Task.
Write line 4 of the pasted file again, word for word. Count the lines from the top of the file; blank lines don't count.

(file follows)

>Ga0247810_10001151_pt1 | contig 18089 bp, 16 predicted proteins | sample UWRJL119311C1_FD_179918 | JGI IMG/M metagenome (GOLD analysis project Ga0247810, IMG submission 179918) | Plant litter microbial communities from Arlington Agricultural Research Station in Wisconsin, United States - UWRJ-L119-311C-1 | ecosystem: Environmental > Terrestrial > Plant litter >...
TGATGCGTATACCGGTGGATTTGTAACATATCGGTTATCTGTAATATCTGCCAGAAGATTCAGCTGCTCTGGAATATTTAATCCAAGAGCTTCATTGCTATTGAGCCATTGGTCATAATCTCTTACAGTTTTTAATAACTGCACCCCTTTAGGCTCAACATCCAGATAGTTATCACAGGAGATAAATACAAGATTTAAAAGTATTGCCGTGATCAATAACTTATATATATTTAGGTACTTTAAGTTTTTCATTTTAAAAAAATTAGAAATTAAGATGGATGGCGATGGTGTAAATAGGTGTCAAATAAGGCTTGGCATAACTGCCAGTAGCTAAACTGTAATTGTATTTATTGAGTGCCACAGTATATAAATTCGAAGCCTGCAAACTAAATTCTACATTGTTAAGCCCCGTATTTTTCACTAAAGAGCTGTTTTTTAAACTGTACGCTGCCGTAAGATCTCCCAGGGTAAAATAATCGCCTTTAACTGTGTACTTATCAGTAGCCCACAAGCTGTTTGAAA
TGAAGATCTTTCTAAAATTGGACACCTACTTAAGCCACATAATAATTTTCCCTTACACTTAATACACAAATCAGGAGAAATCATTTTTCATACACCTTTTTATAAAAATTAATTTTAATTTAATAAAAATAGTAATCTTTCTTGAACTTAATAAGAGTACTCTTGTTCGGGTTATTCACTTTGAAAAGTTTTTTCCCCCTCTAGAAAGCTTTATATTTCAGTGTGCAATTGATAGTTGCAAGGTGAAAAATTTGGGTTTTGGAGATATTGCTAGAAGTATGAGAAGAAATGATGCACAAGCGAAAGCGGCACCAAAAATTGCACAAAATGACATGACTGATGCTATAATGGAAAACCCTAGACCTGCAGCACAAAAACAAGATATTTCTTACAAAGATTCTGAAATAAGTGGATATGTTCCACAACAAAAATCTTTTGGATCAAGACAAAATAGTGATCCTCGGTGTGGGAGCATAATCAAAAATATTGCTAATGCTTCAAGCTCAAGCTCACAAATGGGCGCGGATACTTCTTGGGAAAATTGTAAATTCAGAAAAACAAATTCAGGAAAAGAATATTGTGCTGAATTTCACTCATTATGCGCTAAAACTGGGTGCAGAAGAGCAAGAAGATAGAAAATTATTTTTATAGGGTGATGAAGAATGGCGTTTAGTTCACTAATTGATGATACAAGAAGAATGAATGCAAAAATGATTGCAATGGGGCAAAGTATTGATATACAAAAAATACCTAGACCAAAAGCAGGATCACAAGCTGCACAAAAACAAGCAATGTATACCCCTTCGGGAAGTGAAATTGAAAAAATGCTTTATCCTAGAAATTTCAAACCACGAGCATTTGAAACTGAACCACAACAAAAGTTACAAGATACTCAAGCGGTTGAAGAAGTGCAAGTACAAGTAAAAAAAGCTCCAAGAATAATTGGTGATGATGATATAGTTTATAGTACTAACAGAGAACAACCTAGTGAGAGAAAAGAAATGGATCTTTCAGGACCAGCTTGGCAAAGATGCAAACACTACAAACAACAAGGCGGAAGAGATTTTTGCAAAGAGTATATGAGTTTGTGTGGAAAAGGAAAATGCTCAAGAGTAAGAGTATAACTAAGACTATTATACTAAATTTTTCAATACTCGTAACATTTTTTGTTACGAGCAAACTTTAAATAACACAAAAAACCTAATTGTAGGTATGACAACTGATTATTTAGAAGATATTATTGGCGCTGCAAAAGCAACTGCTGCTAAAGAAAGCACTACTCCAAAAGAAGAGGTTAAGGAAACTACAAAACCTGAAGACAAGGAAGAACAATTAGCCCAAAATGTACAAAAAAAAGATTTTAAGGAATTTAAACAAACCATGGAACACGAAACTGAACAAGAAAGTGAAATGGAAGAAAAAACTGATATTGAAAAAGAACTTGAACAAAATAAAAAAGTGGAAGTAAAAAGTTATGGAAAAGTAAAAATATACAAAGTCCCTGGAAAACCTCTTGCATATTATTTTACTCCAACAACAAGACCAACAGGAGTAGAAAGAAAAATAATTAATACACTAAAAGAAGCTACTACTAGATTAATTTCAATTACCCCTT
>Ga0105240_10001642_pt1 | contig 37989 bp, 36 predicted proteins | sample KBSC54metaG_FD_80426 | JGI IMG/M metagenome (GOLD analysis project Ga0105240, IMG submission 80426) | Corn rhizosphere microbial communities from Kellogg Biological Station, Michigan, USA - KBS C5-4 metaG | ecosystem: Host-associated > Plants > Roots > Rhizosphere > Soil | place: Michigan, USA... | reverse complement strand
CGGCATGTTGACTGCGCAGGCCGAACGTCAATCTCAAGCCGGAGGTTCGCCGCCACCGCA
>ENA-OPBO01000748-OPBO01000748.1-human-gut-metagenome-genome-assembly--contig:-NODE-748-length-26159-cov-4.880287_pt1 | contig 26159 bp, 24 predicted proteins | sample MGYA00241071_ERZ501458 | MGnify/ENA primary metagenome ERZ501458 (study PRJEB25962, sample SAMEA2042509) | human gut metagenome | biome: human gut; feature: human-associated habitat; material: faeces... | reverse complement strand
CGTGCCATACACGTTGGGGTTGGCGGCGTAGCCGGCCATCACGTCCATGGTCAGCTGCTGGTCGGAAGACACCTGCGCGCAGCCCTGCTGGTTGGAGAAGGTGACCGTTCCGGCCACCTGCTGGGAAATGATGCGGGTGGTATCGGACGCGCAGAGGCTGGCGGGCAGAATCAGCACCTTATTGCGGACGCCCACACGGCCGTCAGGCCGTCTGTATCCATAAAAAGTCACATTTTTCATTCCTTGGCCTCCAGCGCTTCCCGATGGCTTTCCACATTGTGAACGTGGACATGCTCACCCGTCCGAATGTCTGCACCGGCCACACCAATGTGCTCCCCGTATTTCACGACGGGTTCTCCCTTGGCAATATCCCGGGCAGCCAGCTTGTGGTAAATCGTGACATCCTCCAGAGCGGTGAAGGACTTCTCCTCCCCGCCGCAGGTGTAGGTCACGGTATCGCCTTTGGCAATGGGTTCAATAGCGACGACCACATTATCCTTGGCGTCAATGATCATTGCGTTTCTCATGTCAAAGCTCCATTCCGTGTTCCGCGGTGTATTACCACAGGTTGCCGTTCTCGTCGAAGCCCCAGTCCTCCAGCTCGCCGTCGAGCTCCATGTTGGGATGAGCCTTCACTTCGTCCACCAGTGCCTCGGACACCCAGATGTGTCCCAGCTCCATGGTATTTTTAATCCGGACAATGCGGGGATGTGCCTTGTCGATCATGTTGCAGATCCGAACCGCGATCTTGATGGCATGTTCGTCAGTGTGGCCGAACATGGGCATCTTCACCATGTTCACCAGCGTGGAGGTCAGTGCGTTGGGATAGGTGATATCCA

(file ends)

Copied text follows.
>Ga0105240_10001642_pt1 | contig 37989 bp, 36 predicted proteins | sample KBSC54metaG_FD_80426 | JGI IMG/M metagenome (GOLD analysis project Ga0105240, IMG submission 80426) | Corn rhizosphere microbial communities from Kellogg Biological Station, Michigan, USA - KBS C5-4 metaG | ecosystem: Host-associated > Plants > Roots > Rhizosphere > Soil | place: Michigan, USA... | reverse complement strand